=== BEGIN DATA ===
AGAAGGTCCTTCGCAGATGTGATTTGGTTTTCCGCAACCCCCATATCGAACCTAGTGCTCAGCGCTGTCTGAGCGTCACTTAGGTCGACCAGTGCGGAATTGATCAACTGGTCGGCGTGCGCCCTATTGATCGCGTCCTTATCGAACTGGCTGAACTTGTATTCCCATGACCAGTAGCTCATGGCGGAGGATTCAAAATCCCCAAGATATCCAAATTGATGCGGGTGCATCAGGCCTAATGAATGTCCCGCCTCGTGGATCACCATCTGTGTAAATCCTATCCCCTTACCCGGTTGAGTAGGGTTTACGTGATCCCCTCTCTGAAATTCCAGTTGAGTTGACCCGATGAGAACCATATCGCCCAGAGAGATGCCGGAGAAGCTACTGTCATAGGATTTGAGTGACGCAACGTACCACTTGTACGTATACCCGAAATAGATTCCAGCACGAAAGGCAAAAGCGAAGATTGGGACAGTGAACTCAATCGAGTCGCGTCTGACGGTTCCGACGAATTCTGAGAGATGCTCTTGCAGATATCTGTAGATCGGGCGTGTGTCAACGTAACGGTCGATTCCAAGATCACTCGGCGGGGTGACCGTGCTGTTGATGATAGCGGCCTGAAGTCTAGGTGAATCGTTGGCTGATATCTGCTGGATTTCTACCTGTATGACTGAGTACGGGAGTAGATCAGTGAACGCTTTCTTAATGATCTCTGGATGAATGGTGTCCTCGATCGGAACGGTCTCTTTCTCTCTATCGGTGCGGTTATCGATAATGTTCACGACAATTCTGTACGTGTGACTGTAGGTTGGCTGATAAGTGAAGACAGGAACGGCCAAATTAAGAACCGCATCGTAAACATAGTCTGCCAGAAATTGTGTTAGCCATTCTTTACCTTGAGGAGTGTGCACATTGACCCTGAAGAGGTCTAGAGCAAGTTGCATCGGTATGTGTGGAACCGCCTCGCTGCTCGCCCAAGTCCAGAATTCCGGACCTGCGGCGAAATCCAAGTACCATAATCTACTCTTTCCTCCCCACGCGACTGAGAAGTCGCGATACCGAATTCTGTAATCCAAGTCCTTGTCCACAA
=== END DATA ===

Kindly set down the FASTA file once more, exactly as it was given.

AGAAGGTCCTTCGCAGATGTGATTTGGTTTTCCGCAACCCCCATATCGAACCTAGTGCTCAGCGCTGTCTGAGCGTCACTTAGGTCGACCAGTGCGGAATTGATCAACTGGTCGGCGTGCGCCCTATTGATCGCGTCCTTATCGAACTGGCTGAACTTGTATTCCCATGACCAGTAGCTCATGGCGGAGGATTCAAAATCCCCAAGATATCCAAATTGATGCGGGTGCATCAGGCCTAATGAATGTCCCGCCTCGTGGATCACCATCTGTGTAAATCCTATCCCCTTACCCGGTTGAGTAGGGTTTACGTGATCCCCTCTCTGAAATTCCAGTTGAGTTGACCCGATGAGAACCATATCGCCCAGAGAGATGCCGGAGAAGCTACTGTCATAGGATTTGAGTGACGCAACGTACCACTTGTACGTATACCCGAAATAGATTCCAGCACGAAAGGCAAAAGCGAAGATTGGGACAGTGAACTCAATCGAGTCGCGTCTGACGGTTCCGACGAATTCTGAGAGATGCTCTTGCAGATATCTGTAGATCGGGCGTGTGTCAACGTAACGGTCGATTCCAAGATCACTCGGCGGGGTGACCGTGCTGTTGATGATAGCGGCCTGAAGTCTAGGTGAATCGTTGGCTGATATCTGCTGGATTTCTACCTGTATGACTGAGTACGGGAGTAGATCAGTGAACGCTTTCTTAATGATCTCTGGATGAATGGTGTCCTCGATCGGAACGGTCTCTTTCTCTCTATCGGTGCGGTTATCGATAATGTTCACGACAATTCTGTACGTGTGACTGTAGGTTGGCTGATAAGTGAAGACAGGAACGGCCAAATTAAGAACCGCATCGTAAACATAGTCTGCCAGAAATTGTGTTAGCCATTCTTTACCTTGAGGAGTGTGCACATTGACCCTGAAGAGGTCTAGAGCAAGTTGCATCGGTATGTGTGGAACCGCCTCGCTGCTCGCCCAAGTCCAGAATTCCGGACCTGCGGCGAAATCCAAGTACCATAATCTACTCTTTCCTCCCCACGCGACTGAGAAGTCGCGATACCGAATTCTGTAATCCAAGTCCTTGTCCACAA